Written by Jeff Meyer on 20 Jan 2016
For the majority of cerebral palsy patients, the unfortunate reality is that the cognitive, developmental, and motor impairments of their given condition hampers and completely prevents participation in even alternative schooling. And yet, there are incredible success stories of cerebral palsy patients that fill the news each week, who have struggled harder than most just to live normally like most. And then, there are heroes, such as cerebral palsy patient Jessie Guillaume, who go onto reach accomplishments that the average person can only vaguely consider achieving; perhaps in another place, perhaps in another time, or perhaps if conditions were better.
But not Jessica Guillaume of Laney High School in North Carolina, who after obtaining an already impressive vote of confidence from her peers by being elected to the Fall homecoming queen in the beginning of the school year, now goes onto the national stage to compete against other homecoming queens across the nation for the prestigious national high school homecoming queen title. Impressive, yes, but given that Guillaume has additionally spent a lifetime managing her cerebral palsy condition, this young woman’s accomplishments are indubitably more impressive, more recognizable. But to Jessica, who requires the use of mobility aids such as walking sticks to maneuver around the school, her homecoming victory was simply predicated on her assessment of herself as simply a people person that likes to talk to everyone. However, once the votes began to be tallied, and perhaps a numeric accounting of the reciprocity of her cheerful, outgoing demeanor became apparent as Jessica won this past Fall’s crown, she notes she felt a deep sense of gratitude.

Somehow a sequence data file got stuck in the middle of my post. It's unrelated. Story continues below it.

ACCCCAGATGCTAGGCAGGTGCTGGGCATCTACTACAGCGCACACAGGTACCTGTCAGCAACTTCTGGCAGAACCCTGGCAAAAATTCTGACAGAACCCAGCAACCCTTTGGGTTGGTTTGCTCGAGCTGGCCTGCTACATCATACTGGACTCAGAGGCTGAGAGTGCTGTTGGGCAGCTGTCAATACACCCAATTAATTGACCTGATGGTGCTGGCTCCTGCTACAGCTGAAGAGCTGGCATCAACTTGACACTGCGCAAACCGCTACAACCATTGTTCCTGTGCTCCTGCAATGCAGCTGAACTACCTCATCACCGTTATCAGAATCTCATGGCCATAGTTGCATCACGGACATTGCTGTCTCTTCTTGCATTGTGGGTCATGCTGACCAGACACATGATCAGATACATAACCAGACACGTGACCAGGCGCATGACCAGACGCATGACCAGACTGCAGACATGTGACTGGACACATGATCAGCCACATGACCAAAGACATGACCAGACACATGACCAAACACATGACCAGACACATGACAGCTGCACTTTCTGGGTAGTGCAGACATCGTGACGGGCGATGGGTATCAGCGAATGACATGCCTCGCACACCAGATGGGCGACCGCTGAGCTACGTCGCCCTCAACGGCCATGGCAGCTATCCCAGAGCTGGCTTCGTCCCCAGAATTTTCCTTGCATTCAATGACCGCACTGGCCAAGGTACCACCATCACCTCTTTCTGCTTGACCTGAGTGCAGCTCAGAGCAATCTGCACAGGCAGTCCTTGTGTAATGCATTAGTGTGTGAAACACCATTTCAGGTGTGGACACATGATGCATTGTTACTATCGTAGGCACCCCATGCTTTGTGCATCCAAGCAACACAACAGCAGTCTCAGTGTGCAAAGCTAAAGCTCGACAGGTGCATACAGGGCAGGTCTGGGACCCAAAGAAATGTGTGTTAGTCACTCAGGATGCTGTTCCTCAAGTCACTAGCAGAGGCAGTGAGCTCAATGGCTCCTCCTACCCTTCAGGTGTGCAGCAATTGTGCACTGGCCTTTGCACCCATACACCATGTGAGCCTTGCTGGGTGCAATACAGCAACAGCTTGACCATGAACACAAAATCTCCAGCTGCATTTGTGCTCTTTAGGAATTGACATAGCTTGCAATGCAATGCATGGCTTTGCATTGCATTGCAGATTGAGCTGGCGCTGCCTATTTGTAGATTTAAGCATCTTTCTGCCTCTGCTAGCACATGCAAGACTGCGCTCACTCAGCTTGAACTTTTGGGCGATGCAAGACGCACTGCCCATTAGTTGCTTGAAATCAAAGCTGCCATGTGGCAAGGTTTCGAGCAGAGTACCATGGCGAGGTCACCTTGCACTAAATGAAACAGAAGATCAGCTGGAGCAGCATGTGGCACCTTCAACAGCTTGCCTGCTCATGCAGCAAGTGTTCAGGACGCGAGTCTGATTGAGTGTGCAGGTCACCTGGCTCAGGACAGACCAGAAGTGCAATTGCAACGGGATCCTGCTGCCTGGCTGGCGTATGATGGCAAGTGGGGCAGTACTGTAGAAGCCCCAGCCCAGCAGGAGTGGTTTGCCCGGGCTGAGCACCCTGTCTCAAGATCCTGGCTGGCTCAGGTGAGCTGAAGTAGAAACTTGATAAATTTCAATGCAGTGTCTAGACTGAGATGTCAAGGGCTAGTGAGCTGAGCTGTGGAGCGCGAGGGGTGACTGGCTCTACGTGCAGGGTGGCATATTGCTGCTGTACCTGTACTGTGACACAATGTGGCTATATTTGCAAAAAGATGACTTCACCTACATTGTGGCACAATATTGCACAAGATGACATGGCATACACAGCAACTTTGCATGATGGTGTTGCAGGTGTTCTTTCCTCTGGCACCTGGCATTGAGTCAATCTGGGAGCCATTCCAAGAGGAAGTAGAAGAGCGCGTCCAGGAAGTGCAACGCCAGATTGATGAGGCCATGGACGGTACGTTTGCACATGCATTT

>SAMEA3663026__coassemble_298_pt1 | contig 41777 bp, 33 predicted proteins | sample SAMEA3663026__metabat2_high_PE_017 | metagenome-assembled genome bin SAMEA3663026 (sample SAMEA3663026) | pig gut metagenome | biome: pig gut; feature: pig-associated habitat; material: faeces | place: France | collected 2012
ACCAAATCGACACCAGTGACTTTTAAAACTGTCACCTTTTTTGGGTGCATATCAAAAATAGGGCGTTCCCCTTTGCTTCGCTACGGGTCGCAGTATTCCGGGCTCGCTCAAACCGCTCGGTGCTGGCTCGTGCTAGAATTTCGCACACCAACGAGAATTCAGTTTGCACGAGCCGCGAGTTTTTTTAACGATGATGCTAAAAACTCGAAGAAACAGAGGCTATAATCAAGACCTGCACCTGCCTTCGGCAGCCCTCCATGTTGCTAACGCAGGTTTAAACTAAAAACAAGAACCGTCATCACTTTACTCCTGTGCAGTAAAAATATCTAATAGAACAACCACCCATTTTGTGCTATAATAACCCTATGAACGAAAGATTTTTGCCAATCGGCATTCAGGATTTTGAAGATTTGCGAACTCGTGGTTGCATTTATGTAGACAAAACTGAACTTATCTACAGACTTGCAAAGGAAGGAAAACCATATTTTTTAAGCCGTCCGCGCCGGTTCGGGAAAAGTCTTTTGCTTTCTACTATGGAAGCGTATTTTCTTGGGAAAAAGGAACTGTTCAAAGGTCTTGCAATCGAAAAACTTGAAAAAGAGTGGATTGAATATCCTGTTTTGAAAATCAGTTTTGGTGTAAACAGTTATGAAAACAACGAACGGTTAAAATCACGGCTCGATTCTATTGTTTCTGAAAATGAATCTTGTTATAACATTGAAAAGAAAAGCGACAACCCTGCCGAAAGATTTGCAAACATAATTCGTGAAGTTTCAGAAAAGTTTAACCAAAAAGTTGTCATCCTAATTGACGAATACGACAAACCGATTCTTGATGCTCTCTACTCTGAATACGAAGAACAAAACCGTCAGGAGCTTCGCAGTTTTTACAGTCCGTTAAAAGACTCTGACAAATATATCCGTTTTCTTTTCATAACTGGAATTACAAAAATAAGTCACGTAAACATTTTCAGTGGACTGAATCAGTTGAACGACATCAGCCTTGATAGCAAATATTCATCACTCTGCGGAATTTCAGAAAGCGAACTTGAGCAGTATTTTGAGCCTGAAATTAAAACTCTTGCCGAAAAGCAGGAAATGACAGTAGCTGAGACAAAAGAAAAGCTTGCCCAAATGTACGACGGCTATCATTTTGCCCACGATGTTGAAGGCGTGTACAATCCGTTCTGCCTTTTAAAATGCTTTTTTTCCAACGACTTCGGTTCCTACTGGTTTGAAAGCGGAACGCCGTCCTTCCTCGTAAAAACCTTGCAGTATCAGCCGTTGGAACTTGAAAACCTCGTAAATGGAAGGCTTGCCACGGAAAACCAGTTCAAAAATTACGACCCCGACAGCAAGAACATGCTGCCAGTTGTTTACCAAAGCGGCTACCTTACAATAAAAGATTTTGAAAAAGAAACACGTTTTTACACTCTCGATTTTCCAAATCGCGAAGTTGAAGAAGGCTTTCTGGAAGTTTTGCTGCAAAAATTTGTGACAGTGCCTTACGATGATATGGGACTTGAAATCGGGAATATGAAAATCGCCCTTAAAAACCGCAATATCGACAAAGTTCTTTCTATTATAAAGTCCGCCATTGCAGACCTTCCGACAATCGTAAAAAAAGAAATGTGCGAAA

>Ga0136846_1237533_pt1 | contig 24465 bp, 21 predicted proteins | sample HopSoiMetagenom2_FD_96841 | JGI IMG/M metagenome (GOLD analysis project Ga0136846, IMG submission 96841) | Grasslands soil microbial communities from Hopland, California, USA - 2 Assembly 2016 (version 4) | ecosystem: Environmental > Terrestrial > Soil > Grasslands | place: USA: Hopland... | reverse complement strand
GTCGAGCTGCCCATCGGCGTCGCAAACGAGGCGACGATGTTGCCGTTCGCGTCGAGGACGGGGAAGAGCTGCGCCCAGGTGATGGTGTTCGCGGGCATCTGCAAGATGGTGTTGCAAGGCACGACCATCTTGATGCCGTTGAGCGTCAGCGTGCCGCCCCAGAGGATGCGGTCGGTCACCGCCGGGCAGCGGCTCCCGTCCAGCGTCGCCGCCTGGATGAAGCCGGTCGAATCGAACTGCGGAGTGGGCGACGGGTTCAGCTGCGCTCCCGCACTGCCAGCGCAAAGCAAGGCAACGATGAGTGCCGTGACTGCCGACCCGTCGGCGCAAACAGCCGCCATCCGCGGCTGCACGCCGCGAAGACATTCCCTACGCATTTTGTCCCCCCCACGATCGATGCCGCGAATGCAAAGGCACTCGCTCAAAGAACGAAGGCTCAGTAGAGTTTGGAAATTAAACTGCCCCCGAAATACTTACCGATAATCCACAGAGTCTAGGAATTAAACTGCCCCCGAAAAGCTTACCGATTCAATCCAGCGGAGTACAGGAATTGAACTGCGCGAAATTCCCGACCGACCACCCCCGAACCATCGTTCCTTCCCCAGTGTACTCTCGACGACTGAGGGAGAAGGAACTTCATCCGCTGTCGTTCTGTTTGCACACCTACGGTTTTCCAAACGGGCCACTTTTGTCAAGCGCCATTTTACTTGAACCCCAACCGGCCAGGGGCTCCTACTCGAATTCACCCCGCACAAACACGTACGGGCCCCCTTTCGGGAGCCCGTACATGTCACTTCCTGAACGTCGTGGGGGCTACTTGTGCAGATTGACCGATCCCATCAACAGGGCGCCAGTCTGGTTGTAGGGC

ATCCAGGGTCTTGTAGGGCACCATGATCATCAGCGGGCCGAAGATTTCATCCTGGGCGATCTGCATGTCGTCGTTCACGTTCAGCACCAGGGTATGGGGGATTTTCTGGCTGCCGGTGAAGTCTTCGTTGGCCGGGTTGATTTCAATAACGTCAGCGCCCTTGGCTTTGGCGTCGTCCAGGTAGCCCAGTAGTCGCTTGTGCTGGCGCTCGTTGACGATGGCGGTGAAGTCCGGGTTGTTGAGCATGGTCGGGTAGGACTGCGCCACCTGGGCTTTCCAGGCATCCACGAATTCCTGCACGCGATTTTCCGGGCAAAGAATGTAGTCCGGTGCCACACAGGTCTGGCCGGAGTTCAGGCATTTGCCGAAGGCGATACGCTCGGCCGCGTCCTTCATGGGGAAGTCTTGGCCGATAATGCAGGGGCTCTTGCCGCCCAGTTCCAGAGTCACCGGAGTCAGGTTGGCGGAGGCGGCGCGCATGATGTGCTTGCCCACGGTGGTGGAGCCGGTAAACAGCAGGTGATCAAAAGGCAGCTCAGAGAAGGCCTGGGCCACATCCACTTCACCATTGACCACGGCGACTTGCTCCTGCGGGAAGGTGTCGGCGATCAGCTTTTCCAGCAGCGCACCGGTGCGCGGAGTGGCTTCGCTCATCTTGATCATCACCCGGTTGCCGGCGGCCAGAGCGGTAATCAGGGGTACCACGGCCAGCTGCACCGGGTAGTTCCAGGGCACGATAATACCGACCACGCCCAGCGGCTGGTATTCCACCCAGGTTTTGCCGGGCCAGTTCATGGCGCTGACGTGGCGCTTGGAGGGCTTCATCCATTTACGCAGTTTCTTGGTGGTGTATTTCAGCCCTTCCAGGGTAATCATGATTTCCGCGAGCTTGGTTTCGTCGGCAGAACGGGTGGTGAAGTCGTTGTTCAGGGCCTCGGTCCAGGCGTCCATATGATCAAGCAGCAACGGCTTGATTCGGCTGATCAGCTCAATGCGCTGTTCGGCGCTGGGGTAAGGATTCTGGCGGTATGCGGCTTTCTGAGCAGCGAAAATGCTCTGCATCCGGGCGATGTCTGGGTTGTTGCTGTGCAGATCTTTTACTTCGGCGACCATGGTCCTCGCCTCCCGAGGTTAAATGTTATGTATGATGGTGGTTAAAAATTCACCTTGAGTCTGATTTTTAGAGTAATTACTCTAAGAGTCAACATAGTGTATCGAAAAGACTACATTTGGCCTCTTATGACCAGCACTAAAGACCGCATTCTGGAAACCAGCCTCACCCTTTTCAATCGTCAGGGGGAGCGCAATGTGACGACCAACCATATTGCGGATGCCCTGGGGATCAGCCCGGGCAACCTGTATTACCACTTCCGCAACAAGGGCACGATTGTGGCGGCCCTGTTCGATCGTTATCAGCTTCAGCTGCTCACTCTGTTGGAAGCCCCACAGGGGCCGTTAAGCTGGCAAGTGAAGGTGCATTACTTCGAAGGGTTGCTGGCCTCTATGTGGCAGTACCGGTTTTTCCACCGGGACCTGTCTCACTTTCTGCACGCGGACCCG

Moreover, of only a small segment of the homecoming queens winning at their local high schools across the United States, Jessica has been requested to participate at the next stage by appearing in the Liberty Bowl Homecoming Queens’ National Parade on the day of the Liberty Bowl. The appearance is a far cry from the comfortable confines of Laney High School, as a Jessica will be live on ESPN, for both pageant work during the parade itself, but also, around the city of Memphis in working with sick children at St. Jude’s hospital facilities, while still hoping to perhaps have some time to enjoy the wonderful, unique experience, as Jessica notes she feels blessed to merely have as an option in the first place.
However, given the short notice of the openings for Jessica and other Homecoming Queens across the country, Jessica and her supporters are seeking donations to cover expenses pertaining to participating in the Liberty Bowl Parade and other events, while also directly stating that a visible representation of an individual with a disability competing in an arena generally reserved for the few and flawless, is an empowering and uplifting idea, as Jessica’s long-term career goal entails similar acts of selfless giving back as she plans to pursue a degree in special education teaching as an undergraduate soon. Or as Guillaume states excitedly and succinctly, “I want to inspire other kids with a disability, like ‘you can do something with your life’,”
If you would like to do something to help Jessica pursue her path of educating the nation about cerebral palsy and other conditions facing millions of Americans often forgotten in the everyday media conversation, please visit Jessica’s 40% fulfilled Go-Fund-Me campaign to support her trip to perform in the pageant and parade of the Homecoming of Homecoming Queens in Memphis, Tennessee.